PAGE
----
The PCB Design Magazine

PCBD-Jan2015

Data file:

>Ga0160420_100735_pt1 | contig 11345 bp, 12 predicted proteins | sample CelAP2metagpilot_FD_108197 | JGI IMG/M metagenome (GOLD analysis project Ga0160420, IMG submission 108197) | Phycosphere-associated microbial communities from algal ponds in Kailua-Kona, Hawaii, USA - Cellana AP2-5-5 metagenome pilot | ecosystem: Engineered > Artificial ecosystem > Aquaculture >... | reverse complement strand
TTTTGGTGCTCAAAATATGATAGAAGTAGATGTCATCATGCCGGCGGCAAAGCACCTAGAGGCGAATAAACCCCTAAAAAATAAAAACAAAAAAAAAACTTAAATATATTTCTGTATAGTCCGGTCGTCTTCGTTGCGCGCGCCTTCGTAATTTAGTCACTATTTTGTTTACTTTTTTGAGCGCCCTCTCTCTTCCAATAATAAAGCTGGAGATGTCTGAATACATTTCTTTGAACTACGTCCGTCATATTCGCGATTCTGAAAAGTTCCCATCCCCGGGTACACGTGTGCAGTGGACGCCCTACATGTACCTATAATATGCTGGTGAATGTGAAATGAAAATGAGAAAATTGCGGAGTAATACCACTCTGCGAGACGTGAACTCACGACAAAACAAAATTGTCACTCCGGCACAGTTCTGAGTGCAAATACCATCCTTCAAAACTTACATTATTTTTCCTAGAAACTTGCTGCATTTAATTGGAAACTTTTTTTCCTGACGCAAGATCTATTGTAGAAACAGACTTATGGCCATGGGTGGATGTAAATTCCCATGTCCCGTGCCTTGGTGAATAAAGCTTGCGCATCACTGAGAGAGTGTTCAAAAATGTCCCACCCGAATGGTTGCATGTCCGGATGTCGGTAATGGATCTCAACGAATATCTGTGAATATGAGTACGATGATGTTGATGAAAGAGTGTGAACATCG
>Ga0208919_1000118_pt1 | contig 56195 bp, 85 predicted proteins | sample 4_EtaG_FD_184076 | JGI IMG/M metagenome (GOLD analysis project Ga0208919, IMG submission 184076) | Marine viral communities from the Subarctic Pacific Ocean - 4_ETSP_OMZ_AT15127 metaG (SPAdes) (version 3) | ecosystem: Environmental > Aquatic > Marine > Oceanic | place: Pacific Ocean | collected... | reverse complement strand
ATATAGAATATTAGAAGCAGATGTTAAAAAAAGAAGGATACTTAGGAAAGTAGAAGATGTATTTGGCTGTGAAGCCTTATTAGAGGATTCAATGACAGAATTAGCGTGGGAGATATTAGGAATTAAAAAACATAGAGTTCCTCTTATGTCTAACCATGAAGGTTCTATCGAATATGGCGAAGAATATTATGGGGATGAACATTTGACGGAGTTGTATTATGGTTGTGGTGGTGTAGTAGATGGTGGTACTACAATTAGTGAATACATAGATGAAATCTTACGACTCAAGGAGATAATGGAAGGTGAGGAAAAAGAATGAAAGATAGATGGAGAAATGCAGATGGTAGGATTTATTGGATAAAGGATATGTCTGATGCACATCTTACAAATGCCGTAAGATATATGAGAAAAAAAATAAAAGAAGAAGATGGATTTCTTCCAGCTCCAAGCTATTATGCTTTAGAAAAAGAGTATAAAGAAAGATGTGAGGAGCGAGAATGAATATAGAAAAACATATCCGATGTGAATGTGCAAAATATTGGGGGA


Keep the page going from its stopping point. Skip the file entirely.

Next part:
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22 The PCB Design Magazine • January 2015 feature coulmn Editor Andy Shaughnessy kindly offered me the chance to write a column looking ahead at 2015. Predicting the future—that's a tall order. But as I write this in mid-December, the news feeds trumpet that the USA is opening a new chapter in ties with Cuba, and that the price of oil is at $55 and headed south. Really? Did anyone see that coming? What happened to "peak oil?" I won't even try to go into why. As one UK news channel put it, it's a case of "Pick your conspiracy theory." Needless to say, predicting the future is a tough call, and the most likely scenario is the one you may least expect. Having said all that, in our electronic world there does seem to be relentless trends towards increasing electronic content in all we see, hear, touch and do. I predict that trend (with the pos- sible exception of the rumour that some celebri- ties are planning to go retro, with low or no tech in their lives) of increasing electronics in all we experience will continue. From the Crystal Ball Electronica 2014 is still fresh in my mind, and notable from a Polar perspective is the in - creasing interest in signal integrity tools shown by the automotive sector. At one time a com- modity and low-tech arena, electronics is in- creasingly deployed for active and passive safety and to further extract the maximum energy from the minimum amount of fuel. That may seem less relevant given the plunge in oil prices, but the old caveat that accompanies most invest- ments—"the price of oil may go up just as easily and unexpectedly as it went down"—means the automotive desire for efficiency and the need to give the combustion engine a helping (electron- ic) hand is likely to continue. Electronic displays are popping up all over the place, with some replacing analog instru- mentation completely with a flat panel display, and I also note that Jaguar are toying with us- ing displays on vehicle A and B pillars, directly connected to external cameras to give the driver a full 360-degree view of the road, making the pillars "virtually transparent." Increasingly high- speed communications such as CAN bus are used to control vehicle subsystems driving automo- tive electronics designers into the high-speed arena. Signaling speed, low cost and durability in harsh environments all come into play. Not only in passenger automotive, but the intensive spread of control systems is also apparent in low- by Martyn gaudion PolAr InSTruMenTS THE PuLSE The Road Ahead: 2015 and Beyond

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